Wednesday, July 27, 2011

My David Brown Tractor

Don't laugh - it is a research project

By Manfried H. Starhemberg
In 1956 I watched my aunt Ingrid single handedly rebuild her Steyr Daimler farm tractor at the family's pumpkin farm in lower Austria. Pumpkins there are a huge cash crop as the seeds are pressed into the most delightful salad oil, a staple in almost every Austrian kitchen. After that experience, I always wanted my own tractor, just like the kid that never got that red fire truck with the long ladder...
A few weeks back I interviewed Jean Thibeault, the king of tractors in Sutton who owns dozens of beautifully restored machines. Last week I saw him at the IGA, and foolishly told him:"if you can ever find me one for (amount deleted for marriage considerations) I would love to own one". Then I forgot about the conversation until Jean showed up two days later at my house and told me that my tractor was ready for pickup. (Whattagoddado at this junction...?) I obediently followed him to his place and there it sat" A big white elephant of unknown origin of which Jean only would tell me that it was make "sometime somewhere in England". As a collector of pure Canadian and American iron, this clearly was an intrusive species, acquired with others at a sale some decades ago.
Jean schlepped a battery to the machine, clamped it on and after the motor reluctantly turned over, pronounced it "ready to go". At this junction, I have to admit that I have less than one thrird of an acre of yard in the center of Sutton, at 63 years of age I am not going to begin farming and I have never sat on anything larger than my riding lawn mower. However, $ 60.- of flat-bed charges later, the monster arrived in my yard, and thankfully, "she who must be obeyed", had not yet returned from work. I realized that it was not likely that I could find a way to hide a 4,268 pound piece of equipment in the backyard. Needless to say, I had not conferred about this with Nancy, my secretary of finance for four decades, who had just made the last payment on the restoration bill of my lovely 1995 Range Rover.
Unfortunately, our Roman Catholic church in Sutton does not have a resident priest, because I suddenly felt the urgent need to go to confession, start marriage councelling or seek asylum, all not necessarily in that order.
Then Nancy arrived and the look I got was about the same as a woman, 40 years married, would give the old fart if she would have caught him in bed with a 26 year old bimbo. (Actually, I am always surprised that people can still come up with a mien of utter incredulity, after you have known them pretty much all your adult life....)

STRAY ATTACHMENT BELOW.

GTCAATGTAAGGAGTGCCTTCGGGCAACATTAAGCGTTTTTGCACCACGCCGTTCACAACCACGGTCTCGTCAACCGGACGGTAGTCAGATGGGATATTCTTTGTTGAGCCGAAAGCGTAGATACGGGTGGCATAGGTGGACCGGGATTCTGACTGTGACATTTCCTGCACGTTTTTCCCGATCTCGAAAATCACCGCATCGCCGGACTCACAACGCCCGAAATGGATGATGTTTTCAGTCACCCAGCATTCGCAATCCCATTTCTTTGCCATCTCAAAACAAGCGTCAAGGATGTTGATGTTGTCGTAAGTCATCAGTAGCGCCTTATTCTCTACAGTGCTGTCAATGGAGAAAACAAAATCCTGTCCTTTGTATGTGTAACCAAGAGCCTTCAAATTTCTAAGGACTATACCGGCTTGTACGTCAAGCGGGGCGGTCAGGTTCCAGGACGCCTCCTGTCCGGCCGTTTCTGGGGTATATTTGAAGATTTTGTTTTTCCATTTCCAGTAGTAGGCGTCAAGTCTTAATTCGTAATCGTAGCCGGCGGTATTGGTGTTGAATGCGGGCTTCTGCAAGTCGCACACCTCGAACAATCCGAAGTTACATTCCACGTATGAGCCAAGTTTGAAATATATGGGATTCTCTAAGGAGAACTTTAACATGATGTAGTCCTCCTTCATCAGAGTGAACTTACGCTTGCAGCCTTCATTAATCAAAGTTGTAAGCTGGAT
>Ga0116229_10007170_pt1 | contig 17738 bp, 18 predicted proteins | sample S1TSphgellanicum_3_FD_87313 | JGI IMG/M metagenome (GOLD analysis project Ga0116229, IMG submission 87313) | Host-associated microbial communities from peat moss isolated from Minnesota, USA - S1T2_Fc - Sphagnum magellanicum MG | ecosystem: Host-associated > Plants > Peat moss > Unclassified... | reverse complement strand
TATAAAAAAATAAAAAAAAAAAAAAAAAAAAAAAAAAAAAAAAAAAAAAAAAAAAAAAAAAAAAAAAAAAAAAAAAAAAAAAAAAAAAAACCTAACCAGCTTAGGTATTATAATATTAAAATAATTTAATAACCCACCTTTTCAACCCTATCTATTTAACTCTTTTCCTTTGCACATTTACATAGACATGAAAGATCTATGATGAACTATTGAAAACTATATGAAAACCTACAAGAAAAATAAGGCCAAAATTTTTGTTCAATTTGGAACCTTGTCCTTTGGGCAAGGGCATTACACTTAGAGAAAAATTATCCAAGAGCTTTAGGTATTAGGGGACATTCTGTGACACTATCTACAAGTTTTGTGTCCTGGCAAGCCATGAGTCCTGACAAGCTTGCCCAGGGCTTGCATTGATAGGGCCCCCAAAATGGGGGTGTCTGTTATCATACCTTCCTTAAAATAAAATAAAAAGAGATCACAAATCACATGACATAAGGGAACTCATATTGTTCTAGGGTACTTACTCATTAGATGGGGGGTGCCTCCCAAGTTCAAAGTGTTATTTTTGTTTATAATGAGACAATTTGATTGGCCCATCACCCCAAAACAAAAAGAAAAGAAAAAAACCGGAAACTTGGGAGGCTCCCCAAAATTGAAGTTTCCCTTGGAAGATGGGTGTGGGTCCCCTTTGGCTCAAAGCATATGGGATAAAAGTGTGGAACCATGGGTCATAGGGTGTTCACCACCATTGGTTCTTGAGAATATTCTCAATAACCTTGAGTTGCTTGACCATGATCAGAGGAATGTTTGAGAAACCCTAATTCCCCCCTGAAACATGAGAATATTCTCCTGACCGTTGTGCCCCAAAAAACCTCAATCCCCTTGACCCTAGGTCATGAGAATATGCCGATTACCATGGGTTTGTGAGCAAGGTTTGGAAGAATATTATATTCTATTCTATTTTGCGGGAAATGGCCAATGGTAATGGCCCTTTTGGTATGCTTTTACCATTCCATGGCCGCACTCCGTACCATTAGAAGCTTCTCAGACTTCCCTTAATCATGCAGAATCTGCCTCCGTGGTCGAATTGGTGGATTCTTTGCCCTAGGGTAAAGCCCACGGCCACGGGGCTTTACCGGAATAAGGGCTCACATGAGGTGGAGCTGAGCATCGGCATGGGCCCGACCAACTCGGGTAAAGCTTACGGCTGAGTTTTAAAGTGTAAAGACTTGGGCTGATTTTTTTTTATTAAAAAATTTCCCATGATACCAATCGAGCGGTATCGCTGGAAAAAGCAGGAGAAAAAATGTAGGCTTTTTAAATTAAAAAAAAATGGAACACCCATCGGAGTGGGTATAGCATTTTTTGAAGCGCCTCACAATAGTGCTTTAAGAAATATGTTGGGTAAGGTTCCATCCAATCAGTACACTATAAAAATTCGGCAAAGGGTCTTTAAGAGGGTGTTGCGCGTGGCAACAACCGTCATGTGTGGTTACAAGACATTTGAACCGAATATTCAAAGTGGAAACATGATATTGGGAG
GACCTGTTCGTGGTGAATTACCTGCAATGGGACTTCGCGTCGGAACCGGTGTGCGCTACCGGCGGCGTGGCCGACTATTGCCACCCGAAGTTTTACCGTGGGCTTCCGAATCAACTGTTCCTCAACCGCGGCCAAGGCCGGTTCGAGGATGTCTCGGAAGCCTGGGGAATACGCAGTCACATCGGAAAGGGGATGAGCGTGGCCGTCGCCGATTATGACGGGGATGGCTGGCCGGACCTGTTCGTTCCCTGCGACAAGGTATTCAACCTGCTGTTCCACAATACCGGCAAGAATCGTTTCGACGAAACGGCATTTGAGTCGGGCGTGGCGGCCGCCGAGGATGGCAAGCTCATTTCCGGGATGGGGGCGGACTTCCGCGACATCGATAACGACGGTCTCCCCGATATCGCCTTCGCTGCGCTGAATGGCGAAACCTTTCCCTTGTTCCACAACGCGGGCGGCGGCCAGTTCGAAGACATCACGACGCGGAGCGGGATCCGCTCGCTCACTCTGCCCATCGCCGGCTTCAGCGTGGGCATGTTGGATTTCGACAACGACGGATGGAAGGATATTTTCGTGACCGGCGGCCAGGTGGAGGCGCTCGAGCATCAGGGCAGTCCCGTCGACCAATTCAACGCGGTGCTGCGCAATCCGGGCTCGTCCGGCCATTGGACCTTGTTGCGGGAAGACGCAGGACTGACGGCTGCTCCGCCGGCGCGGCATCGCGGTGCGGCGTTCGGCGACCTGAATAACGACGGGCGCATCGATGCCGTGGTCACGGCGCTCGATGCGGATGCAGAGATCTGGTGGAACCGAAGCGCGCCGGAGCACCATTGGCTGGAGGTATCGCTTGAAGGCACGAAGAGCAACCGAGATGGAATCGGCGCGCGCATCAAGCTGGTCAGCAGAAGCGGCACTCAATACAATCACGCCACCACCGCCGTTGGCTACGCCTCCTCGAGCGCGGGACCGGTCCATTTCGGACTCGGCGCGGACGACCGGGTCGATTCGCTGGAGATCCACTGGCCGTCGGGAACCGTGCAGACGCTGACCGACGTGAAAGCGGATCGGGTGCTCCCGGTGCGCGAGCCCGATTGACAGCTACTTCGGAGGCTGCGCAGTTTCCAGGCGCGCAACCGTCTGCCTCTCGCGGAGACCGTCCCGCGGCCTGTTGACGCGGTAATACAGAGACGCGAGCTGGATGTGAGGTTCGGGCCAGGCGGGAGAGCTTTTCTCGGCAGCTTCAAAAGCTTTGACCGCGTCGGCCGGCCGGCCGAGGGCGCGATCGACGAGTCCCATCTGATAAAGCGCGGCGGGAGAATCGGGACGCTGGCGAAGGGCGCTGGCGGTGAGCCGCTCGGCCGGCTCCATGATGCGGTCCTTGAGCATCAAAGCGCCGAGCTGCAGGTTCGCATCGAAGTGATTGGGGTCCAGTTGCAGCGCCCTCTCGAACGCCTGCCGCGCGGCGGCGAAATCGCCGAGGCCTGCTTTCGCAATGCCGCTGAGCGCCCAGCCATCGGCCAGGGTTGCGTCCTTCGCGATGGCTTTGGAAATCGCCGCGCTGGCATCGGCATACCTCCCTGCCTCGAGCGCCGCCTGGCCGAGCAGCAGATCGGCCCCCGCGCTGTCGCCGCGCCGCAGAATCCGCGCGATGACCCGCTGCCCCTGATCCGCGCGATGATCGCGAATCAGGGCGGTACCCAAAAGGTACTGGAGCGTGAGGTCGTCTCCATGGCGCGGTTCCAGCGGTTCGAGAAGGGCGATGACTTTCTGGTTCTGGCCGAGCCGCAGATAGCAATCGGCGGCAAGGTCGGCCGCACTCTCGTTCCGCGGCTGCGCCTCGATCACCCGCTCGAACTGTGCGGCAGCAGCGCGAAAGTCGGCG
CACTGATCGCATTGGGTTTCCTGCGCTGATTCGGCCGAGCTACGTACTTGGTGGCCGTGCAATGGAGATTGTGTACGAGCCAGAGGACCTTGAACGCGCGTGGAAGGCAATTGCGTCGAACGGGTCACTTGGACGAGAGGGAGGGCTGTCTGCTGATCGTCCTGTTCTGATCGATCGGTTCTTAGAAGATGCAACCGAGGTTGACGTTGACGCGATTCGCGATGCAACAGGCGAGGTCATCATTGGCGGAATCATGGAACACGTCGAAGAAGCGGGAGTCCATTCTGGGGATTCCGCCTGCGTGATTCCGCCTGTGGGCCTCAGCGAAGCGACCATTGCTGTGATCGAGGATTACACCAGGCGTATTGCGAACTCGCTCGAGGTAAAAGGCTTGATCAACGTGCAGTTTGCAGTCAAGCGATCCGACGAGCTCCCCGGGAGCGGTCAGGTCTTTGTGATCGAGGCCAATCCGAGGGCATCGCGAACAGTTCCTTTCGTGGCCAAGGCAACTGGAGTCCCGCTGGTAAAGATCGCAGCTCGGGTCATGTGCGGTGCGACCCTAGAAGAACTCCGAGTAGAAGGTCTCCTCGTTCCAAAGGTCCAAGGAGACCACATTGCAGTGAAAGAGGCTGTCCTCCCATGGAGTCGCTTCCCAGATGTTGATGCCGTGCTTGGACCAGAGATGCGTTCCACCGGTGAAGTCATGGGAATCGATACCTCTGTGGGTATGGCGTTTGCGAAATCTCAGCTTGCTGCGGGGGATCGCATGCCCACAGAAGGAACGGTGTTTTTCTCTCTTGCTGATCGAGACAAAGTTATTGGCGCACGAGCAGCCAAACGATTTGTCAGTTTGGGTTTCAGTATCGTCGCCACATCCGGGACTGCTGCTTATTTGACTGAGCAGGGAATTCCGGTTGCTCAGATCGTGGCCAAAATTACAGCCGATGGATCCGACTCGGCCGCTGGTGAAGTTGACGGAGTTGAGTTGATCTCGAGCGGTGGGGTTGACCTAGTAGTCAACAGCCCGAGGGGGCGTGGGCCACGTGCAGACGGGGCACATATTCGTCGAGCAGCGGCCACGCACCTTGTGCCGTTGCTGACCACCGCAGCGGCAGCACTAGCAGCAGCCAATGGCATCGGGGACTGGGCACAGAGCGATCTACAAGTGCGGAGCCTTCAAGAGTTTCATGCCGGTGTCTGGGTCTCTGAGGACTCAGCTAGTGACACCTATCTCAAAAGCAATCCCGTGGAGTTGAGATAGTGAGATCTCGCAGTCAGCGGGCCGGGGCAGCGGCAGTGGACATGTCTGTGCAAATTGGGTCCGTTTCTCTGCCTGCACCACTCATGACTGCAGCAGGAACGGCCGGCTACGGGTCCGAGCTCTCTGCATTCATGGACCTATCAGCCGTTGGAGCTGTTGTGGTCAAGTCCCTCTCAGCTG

"It's just a research project", I mumbled. "You know I write about cars, airplanes, trains, all transportation related items interest me and I want to start researching farming equipment". At this point let the mists of time swallow the ensuing converstion which had as a tenor the subject: "Well,you write about trains but you don't buy one", or: "You spent twenty years writing about airplanes and (I got her there because we had owned two, one never flew, the other one did once - so there) etc.
However, here it is, a 1961 David Brown farm tractor, a bit seedy looking and in need of paint and bondo, but of sound machinery and a great roaring three cylinder 76hp motor, which can drown out Nancy even at her very best voice. And it goes! Six forward and two reverse speeds, power take offs, hydraulics to mow, tow, move houses, differential braking like a German Panzer and even power steering. This DB was the first machine in England to have this option because otherwise the beast would become an immovable object.
Now comes the research part (Would I lie to Nancy?): I have one thing in common with James Bond: we both own Aston Martin DB's. David Brown, the storied manufacturer who by royal warrant built those things since 1935 and equipped thousands of troups with them in WWII as movers, aircraft tugs, refueling rigs and trench  diggers, purchased Aston Martin in 1947 after which every Aston Martin motor car had a "DB" designation, Bond's was a "DB-5

Bond's car (or any other "DB" of that year, was capable of approximately 140mph, mine does exactly 8. according to the information available through the David Brown Tractor Club in Melham, England, of which I am the newest member. But as long as my very personal "Miss Moneypenney" will permit me the purchase of sandpaper, a bit of Bondo, a can or two of Duplicolor "White Lilac" and "Old Colony Red" for the wheels, I will hold my personal David Brown very dear as my personal link to James Bond. And if I should ever install a wet bar on it, I don't have to worry about "stirred, not shaken". With this truck, stirring is not an option!

No comments:

Post a Comment